The Mid City West Neighborhood Council’s General Board approved a proposed plan on Sept. 13 that will transform the Television City campus at Beverly Boulevard and Fairfax Avenue.
During a virtual meeting, the council’s general board heard presentations from Hackman Capital Partners, owner of Television City and developer of the proposed project, as well as public comment before voting 20-5, with two abstentions and two recusals, to support the project. The board’s vote is non-binding, and serves as a recommendation to the Los Angeles City Council.
Known as the TVC 2050 project, the proposal seeks to expand facilities within the 25-acre Television City property. It would create 1,874,000 square feet of sound stages, production support space, office space and retail space on the site.
The existing main central building and façade on the Television City campus, which are designated as a city of Los Angeles Cultural-Historic monument, will be preserved, and the studio’s frontage on Beverly Boulevard will be opened so the public can see the historic elements from the street. The project is currently in the draft environmental impact report phase, and must still go before the city’s Planning Commission and the City Council’s Planning and Land Use Management Committee, as well as the full City Council.
Zach Sokoloff, vice president for Hackman Capital Partners, said he was grateful for the neighborhood council’s support and stressed that the entitlement process will continue, giving the public many additional chances to consider and weigh-in on the project. Sokoloff also stressed that Hackman Capital Partners plans to continue working with the community to ensure there is support for the project. The Mid City West Neighborhood Council’s Planning and Land Use Committee previously held two community meetings on the project and voted to support it before the general board voted on Sept. 13.
“We’ve done a lot to demonstrate the merits of the project and what kind of long-term stakeholder we are in the community,” Sokoloff said. “Every opportunity that we have to talk about the project and talk about its benefits, not only the jobs and the economic output of a project of this scale, but really the improvements to the community … it’s really a privilege.”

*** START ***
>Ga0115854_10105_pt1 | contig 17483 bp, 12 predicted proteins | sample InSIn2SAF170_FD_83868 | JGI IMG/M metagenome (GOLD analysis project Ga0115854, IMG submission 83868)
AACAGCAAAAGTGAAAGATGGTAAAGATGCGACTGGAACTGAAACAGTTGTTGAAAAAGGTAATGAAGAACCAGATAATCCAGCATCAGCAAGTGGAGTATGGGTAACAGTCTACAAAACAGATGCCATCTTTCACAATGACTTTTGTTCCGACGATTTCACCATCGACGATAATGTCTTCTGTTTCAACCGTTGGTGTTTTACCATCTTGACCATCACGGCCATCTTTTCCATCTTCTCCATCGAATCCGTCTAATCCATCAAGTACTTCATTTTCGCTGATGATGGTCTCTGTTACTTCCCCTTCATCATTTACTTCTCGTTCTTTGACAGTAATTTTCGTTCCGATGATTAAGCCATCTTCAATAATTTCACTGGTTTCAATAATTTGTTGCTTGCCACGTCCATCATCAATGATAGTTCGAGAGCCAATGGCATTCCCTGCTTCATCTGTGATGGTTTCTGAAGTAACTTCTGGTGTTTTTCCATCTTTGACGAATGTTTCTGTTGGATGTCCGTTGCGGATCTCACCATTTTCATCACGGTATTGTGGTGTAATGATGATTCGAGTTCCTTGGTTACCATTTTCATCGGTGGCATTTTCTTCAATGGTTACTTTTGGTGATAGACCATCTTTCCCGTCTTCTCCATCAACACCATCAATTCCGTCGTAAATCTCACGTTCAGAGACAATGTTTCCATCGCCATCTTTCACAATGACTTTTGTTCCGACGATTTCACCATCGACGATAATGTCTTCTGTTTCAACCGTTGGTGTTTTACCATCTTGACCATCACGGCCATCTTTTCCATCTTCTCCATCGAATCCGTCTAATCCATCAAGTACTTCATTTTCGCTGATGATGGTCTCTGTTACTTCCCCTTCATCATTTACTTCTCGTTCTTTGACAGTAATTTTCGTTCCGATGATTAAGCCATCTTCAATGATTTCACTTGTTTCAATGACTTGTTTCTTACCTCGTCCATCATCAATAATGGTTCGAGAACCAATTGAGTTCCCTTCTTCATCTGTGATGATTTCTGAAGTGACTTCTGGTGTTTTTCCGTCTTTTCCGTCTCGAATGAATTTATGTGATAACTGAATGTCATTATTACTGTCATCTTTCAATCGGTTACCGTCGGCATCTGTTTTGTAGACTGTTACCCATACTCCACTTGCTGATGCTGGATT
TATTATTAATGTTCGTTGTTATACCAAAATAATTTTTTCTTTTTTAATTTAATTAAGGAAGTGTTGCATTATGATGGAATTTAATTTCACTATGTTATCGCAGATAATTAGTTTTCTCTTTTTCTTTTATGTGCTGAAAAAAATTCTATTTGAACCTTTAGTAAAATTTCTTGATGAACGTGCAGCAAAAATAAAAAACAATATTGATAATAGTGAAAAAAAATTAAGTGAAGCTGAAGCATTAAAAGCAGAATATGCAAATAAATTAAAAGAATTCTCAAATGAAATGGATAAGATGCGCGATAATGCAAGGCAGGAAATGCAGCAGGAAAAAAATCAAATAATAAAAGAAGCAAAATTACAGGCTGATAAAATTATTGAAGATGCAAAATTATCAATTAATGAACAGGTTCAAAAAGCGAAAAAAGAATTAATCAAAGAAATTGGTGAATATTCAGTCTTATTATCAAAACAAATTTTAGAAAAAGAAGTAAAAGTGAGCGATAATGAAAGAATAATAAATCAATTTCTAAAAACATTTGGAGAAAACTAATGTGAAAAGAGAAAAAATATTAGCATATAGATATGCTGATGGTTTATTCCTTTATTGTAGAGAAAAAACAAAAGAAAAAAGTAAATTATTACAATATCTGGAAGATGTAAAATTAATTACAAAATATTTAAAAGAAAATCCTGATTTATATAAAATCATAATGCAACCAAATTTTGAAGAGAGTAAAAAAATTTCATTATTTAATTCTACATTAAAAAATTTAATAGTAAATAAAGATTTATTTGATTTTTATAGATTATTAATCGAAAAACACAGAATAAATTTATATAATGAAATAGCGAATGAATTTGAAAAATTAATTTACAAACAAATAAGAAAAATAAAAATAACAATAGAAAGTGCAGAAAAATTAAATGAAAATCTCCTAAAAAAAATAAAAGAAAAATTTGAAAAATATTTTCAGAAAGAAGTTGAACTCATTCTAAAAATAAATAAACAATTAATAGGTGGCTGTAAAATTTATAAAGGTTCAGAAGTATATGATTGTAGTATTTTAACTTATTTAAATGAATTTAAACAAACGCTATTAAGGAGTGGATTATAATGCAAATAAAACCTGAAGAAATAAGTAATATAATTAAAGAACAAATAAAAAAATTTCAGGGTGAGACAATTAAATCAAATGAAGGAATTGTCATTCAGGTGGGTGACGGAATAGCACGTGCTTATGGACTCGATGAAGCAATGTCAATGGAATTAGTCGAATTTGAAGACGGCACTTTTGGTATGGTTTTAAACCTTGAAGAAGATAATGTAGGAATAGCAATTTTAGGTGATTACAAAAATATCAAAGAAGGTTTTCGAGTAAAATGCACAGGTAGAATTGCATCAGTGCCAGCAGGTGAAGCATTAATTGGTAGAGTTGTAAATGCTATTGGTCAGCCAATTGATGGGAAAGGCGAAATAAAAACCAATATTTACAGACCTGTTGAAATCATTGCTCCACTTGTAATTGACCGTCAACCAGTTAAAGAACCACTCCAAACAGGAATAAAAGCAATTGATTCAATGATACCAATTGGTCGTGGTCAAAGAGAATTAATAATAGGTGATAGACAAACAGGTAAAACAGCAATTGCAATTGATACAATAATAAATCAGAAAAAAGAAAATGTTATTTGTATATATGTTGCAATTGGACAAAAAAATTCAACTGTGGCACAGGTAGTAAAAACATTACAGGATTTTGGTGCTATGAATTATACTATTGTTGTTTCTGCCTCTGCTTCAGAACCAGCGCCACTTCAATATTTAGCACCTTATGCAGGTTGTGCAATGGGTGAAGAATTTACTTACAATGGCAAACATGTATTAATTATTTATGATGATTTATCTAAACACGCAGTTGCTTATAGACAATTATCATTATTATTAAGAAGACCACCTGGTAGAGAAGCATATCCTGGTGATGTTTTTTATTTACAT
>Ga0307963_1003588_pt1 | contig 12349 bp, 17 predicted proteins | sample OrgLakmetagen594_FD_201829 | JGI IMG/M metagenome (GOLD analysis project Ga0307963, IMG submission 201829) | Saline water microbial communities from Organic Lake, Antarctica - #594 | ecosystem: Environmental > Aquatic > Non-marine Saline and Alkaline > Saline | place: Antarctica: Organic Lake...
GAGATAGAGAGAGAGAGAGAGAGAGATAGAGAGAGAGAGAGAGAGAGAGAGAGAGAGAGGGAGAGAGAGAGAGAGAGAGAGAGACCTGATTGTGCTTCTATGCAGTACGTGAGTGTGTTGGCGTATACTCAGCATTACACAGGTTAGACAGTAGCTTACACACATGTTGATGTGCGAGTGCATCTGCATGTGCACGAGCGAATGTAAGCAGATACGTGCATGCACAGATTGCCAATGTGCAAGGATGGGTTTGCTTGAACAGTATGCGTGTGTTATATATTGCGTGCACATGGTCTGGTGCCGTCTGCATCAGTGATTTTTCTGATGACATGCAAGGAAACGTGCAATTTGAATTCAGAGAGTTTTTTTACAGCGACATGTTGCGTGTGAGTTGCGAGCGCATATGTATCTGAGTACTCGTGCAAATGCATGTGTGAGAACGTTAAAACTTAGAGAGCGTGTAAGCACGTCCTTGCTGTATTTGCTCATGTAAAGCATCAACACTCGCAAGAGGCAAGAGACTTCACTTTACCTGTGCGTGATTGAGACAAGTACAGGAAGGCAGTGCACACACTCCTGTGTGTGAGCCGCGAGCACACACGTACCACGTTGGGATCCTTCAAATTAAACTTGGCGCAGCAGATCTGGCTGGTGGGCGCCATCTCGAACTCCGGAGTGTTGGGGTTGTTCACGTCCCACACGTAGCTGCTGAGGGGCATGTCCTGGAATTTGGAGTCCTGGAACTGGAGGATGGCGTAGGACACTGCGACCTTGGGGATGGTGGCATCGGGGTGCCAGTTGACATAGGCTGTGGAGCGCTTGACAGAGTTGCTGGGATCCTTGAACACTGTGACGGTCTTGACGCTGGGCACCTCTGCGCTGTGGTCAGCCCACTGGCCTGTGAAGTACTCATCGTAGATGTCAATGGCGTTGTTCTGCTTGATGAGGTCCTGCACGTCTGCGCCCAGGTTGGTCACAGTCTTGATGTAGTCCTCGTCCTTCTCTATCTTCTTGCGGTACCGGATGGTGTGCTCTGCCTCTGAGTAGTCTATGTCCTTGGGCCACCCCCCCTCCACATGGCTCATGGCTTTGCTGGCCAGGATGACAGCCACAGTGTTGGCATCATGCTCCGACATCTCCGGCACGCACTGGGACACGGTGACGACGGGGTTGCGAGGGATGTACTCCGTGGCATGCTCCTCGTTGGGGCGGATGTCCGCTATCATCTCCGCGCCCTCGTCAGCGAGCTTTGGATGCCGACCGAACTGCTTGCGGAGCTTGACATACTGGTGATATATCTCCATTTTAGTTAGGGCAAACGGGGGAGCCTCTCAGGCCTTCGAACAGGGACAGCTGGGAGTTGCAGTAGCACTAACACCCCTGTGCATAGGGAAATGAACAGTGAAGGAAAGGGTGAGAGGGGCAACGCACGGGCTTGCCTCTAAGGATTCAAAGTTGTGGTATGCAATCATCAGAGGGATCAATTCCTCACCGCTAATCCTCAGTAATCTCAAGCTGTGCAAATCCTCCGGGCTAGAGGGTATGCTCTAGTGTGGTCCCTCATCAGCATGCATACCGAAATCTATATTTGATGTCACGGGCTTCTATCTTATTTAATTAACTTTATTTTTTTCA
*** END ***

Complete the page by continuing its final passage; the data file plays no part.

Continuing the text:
Opposition to the project surfaced in early August when a group called the Beverly Fairfax Community Alliance launched a website outlining concerns about TVC 2050. The alliance is comprised of The Grove, which is owned by Los Angeles mayoral candidate Rick Caruso, and the A.F. Gilmore Company, owner of the Original Farmers Market, as well as AIR Communities, which owns the Broadcast Center Apartments, Palazzo East and Palazzo West apartments along Third Street, and the Beverly Wilshire Homes Association. The alliance sent letters to residents outlining purported negative impacts the TVC 2050 project will have on the community. One of the main points of contention is a request that the property be designated as a regional job center, like Century City or Downtown Los Angeles, for the television production industry.
At the Sept. 13 meeting, approximately 30 callers spoke about the project, with 16 in support and 13 voicing opposition. Those who support the project cited benefits including jobs creation and economic development, and preservation of historic elements of the Television City property. Opponents mainly cited potential traffic and parking impacts the project would create, while some believe the project is too large and out of character with the surrounding community.
Representatives of the Beverly Fairfax Community Alliance did not voice opposition at the Sept. 13 meeting. Following the neighborhood council’s approval, the alliance further outlined its position.
“Tuesday’s meeting saw many community members actively engaged in the conversation surrounding the Television City 2050 project,” read a statement by the Beverly Fairfax Community Alliance. “Unfortunately, the Mid City West Board limited public comment to 30 minutes. This prevented more than 150 Beverly Fairfax residents from voicing their opinion on the project, which would be twice as big and tall as the Beverly Center, overwhelm the community and would cause traffic gridlock to already congested streets. They also denied requests from many neighborhood council board members and residents to postpone the vote until the developer addressed the concerns of the community and a final EIR was circulated. We do not believe the neighborhood council adequately responded to the concerns of the community.”
The discussion on the TVC project lasted approximately three-and-a-half hours and the public comment period ran approximately 80 minutes. The Mid City West General Board meeting was recorded and will be posted at midcitywest.org.
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